Stap 2: Monitoren en rapporteren met DCEM

DCEM Healthcare Edition was developed to collect all measurement data within hospitals and care institutions in one system. The package is tailored to the specific characteristics of electrical installations in healthcare facilities. DCEM provides millisecond insight into real-time and historical measurement data of the entire installation. Data from measuring instruments, switches and UPSs are converted into real-time alarms, visualisations and reports. This information is accessible via a user-friendly web interface on all devices with a standard web browser. The package is infinitely scalable in number of users, functions, data points and locations and has proven its usefulness in applications up to 8000 energy meters in one network.

Alarm manager

The most important function of a power management system is the alarm manager. Impending overloads, voltage failures and deviations in the quality of voltage and current are recorded with a precise date/time stamp. The active alarms are transmitted via SMS, e-mail, BMS or a special app for the smartphone.

Understanding energy flows with the Power Tree feature

With the Power Tree function, the real-time and historical load per phase of the entire electrical installation is mapped. With the push of a button, you can determine where any overcapacity exists. Standby consumers and energy guzzlers are recognised immediately.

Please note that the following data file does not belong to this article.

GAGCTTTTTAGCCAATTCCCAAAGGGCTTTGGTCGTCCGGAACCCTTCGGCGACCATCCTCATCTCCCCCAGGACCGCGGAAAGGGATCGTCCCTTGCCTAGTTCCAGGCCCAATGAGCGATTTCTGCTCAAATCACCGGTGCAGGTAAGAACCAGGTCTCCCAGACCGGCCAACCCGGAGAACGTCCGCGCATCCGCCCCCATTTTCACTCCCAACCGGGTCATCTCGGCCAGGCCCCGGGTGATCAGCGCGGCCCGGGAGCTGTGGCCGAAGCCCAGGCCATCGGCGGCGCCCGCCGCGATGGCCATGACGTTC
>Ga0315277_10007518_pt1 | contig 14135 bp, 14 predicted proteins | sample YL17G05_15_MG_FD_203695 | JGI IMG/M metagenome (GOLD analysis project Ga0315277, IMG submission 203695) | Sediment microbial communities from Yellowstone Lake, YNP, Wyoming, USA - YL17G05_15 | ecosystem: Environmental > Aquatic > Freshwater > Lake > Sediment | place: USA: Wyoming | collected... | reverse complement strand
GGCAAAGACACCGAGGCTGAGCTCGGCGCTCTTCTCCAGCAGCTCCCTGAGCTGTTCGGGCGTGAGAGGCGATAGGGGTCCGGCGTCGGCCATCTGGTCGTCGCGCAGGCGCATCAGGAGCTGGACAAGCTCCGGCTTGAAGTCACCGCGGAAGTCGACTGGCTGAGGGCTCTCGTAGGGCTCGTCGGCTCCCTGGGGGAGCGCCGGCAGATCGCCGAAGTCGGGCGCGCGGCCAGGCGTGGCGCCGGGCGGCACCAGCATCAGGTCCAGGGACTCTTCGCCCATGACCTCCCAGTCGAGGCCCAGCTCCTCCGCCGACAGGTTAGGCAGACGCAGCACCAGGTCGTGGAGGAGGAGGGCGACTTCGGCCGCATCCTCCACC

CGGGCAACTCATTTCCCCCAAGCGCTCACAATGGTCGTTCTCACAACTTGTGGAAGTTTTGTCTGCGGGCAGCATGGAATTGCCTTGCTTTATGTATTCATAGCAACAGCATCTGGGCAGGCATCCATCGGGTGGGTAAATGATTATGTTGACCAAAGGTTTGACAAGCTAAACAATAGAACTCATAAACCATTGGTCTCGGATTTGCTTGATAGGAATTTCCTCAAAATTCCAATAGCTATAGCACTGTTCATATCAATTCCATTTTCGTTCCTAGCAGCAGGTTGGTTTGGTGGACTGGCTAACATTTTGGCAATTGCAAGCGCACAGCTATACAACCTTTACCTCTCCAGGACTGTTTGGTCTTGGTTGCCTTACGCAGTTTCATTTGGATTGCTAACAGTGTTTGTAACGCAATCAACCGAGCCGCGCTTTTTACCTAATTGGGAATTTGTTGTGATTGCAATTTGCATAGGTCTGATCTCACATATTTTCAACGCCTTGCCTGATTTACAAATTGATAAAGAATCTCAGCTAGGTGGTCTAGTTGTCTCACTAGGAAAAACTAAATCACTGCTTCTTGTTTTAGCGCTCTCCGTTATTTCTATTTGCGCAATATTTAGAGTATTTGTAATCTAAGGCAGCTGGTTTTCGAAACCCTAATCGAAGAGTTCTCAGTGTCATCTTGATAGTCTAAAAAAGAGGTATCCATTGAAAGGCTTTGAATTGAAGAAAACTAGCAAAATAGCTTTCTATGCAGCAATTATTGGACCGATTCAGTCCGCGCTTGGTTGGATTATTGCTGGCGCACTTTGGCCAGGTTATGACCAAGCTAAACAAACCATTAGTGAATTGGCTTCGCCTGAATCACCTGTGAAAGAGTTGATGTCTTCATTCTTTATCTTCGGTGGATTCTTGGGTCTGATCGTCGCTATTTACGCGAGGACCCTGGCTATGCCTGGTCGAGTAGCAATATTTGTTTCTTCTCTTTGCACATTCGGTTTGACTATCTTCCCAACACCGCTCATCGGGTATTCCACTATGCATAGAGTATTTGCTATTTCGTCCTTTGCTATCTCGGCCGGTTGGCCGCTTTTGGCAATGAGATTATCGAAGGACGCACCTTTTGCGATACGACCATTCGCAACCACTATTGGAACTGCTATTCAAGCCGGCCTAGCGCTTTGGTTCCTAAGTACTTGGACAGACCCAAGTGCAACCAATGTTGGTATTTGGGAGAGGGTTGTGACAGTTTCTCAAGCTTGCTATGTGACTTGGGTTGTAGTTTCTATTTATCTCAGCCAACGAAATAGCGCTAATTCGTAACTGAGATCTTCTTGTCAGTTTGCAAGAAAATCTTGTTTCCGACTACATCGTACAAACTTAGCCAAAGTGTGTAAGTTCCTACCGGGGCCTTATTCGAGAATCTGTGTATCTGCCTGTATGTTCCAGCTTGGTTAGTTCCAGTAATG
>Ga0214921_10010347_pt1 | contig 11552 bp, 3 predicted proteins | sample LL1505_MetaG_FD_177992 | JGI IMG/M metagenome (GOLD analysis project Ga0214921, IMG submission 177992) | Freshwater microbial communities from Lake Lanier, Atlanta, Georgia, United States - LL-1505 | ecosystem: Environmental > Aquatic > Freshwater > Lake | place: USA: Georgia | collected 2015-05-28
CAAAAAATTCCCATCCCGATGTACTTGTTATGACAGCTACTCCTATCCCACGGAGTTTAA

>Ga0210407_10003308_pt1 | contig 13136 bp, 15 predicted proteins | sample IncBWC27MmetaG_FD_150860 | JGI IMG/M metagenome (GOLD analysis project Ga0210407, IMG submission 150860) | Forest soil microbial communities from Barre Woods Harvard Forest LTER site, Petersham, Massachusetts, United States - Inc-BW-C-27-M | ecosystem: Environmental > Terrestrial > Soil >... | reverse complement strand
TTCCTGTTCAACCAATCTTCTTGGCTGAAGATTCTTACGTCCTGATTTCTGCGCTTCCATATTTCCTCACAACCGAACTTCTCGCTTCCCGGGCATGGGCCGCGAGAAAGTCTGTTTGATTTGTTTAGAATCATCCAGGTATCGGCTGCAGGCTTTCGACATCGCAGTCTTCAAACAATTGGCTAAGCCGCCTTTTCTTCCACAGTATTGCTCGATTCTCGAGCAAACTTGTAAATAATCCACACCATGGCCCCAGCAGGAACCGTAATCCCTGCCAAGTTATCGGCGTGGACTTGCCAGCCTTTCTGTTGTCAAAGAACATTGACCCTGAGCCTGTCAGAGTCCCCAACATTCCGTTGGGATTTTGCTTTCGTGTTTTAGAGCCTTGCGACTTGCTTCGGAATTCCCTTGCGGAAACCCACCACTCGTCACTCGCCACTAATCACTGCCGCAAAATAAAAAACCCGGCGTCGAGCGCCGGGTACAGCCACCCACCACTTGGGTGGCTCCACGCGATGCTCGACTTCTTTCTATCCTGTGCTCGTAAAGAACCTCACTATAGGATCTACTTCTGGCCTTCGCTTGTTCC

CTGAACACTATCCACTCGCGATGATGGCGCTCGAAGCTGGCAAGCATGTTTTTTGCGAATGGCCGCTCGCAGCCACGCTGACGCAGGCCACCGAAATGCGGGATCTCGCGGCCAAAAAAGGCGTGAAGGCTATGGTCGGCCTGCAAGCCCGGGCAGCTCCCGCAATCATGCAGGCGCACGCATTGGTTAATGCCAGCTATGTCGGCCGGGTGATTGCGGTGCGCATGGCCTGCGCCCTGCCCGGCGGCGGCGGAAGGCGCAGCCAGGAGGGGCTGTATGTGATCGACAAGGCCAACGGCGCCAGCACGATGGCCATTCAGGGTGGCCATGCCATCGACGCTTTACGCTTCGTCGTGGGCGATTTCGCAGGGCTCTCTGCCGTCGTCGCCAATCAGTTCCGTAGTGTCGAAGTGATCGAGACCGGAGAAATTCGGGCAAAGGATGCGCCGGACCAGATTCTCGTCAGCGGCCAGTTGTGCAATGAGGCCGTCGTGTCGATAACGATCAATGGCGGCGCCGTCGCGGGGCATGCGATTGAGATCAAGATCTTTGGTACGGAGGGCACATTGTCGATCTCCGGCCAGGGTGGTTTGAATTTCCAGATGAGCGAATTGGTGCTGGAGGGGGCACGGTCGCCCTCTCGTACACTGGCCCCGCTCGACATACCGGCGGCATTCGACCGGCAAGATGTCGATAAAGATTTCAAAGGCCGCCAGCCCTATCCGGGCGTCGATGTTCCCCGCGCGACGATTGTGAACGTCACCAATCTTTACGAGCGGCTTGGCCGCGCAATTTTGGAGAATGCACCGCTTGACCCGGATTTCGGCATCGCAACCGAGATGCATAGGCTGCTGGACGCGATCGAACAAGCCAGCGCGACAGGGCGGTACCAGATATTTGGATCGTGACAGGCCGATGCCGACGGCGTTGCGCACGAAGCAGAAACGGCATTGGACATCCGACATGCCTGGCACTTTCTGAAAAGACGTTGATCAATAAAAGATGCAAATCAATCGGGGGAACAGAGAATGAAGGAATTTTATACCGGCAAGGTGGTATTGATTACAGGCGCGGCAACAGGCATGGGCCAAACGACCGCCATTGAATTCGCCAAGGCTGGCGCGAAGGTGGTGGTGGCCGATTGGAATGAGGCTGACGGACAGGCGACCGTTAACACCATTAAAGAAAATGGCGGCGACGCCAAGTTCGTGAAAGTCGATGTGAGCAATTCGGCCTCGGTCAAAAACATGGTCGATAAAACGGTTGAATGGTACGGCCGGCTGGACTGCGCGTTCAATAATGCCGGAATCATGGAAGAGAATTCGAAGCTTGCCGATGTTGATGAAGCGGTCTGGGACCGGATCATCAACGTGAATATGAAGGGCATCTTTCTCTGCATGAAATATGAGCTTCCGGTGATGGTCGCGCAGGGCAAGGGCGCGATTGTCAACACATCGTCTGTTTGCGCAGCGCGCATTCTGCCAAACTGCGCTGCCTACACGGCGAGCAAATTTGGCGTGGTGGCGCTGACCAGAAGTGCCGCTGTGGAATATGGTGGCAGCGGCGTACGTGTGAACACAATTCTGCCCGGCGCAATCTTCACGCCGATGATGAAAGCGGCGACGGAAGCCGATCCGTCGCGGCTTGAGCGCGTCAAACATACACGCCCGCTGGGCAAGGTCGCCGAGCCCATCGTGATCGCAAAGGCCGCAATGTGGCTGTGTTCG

Inzicht in power tree - DCEM energiemanagement fortop

Step 3: Improve the mains voltage through active solutions

Solving the problem at the source is not always easy. Individually, polluting equipment complies with the applicable standards, but when added together, the standard is exceeded. Passive solutions such as cos-phi compensation or passive filters do not offer a solution in dynamic networks. In modern grids, modern active compensation systems often prove to be the most effective solution.

Improve power quality by applying active filters

Active filters are the ideal solution for solving the most common problems in modern power grids. The operation of an active filter can best be compared to an anti-noise installation. A counter-current is injected that is shifted 180 degrees in phase with the current that is to be cancelled. This makes it possible to solve almost all common power quality problems.

Possible power quality problems

  • Failure of emergency power operations due to capacitive grid, harmonic pollution and unevenly loaded phases
  • more failures and higher maintenance costs due to increasing grid pollution
  • heavier loads on the neutral conductor due to unevenly loaded phases and grid pollution
  • heavier loads on the transformer due to grid pollution and asymmetrical load
  • non-compliance with the minimum voltage quality standard in hospitals, leading to potential liability issues

Elimination of voltage dips by application of voltage stabilisation systems

Voltage stabilisation systems are solutions for "filling" voltage dips. Unlike UPSs, these stabilisation systems are parallel to the load and can therefore cope with short-term voltage dips. This prevents equipment failure and avoids unwanted power peaks.

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All from one source

Fortop has a team of technical specialists who can guide you through all the steps of power management. From choosing the right meters at each level to commissioning and maintaining software and active compensation systems.